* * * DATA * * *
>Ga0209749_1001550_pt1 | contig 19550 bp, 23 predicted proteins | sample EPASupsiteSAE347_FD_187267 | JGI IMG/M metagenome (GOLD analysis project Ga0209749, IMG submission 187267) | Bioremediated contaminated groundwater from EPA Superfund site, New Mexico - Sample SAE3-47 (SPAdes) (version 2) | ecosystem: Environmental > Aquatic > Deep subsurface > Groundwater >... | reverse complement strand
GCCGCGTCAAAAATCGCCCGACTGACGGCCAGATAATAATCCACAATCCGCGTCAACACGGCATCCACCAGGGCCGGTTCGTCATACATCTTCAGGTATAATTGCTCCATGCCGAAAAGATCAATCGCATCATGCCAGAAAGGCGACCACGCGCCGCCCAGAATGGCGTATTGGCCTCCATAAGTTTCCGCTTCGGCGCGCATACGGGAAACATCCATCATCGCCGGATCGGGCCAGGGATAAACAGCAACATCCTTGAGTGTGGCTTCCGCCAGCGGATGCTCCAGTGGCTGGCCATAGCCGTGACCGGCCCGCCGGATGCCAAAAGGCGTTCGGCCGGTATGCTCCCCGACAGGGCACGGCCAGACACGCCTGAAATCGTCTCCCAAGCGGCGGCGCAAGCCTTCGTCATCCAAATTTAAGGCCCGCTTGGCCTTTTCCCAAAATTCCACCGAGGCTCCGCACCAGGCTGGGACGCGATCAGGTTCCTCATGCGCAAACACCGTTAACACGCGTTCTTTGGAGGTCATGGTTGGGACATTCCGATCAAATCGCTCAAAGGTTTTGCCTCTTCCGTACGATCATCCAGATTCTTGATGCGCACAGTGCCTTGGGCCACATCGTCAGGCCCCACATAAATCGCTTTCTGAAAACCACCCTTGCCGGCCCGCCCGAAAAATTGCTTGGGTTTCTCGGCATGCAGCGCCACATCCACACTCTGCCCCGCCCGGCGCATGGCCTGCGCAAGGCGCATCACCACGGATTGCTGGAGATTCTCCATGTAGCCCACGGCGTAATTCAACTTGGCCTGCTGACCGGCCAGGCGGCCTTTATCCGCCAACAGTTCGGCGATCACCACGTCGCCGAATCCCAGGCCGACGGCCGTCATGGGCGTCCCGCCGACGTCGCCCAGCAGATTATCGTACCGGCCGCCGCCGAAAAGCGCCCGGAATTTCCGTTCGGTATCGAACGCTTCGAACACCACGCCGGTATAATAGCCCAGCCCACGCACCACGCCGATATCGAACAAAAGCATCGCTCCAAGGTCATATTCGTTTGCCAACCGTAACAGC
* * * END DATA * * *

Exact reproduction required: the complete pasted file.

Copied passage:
>Ga0209749_1001550_pt1 | contig 19550 bp, 23 predicted proteins | sample EPASupsiteSAE347_FD_187267 | JGI IMG/M metagenome (GOLD analysis project Ga0209749, IMG submission 187267) | Bioremediated contaminated groundwater from EPA Superfund site, New Mexico - Sample SAE3-47 (SPAdes) (version 2) | ecosystem: Environmental > Aquatic > Deep subsurface > Groundwater >... | reverse complement strand
GCCGCGTCAAAAATCGCCCGACTGACGGCCAGATAATAATCCACAATCCGCGTCAACACGGCATCCACCAGGGCCGGTTCGTCATACATCTTCAGGTATAATTGCTCCATGCCGAAAAGATCAATCGCATCATGCCAGAAAGGCGACCACGCGCCGCCCAGAATGGCGTATTGGCCTCCATAAGTTTCCGCTTCGGCGCGCATACGGGAAACATCCATCATCGCCGGATCGGGCCAGGGATAAACAGCAACATCCTTGAGTGTGGCTTCCGCCAGCGGATGCTCCAGTGGCTGGCCATAGCCGTGACCGGCCCGCCGGATGCCAAAAGGCGTTCGGCCGGTATGCTCCCCGACAGGGCACGGCCAGACACGCCTGAAATCGTCTCCCAAGCGGCGGCGCAAGCCTTCGTCATCCAAATTTAAGGCCCGCTTGGCCTTTTCCCAAAATTCCACCGAGGCTCCGCACCAGGCTGGGACGCGATCAGGTTCCTCATGCGCAAACACCGTTAACACGCGTTCTTTGGAGGTCATGGTTGGGACATTCCGATCAAATCGCTCAAAGGTTTTGCCTCTTCCGTACGATCATCCAGATTCTTGATGCGCACAGTGCCTTGGGCCACATCGTCAGGCCCCACATAAATCGCTTTCTGAAAACCACCCTTGCCGGCCCGCCCGAAAAATTGCTTGGGTTTCTCGGCATGCAGCGCCACATCCACACTCTGCCCCGCCCGGCGCATGGCCTGCGCAAGGCGCATCACCACGGATTGCTGGAGATTCTCCATGTAGCCCACGGCGTAATTCAACTTGGCCTGCTGACCGGCCAGGCGGCCTTTATCCGCCAACAGTTCGGCGATCACCACGTCGCCGAATCCCAGGCCGACGGCCGTCATGGGCGTCCCGCCGACGTCGCCCAGCAGATTATCGTACCGGCCGCCGCCGAAAAGCGCCCGGAATTTCCGTTCGGTATCGAACGCTTCGAACACCACGCCGGTATAATAGCCCAGCCCACGCACCACGCCGATATCGAACAAAAGCATCGCTCCAAGGTCATATTCGTTTGCCAACCGTAACAGC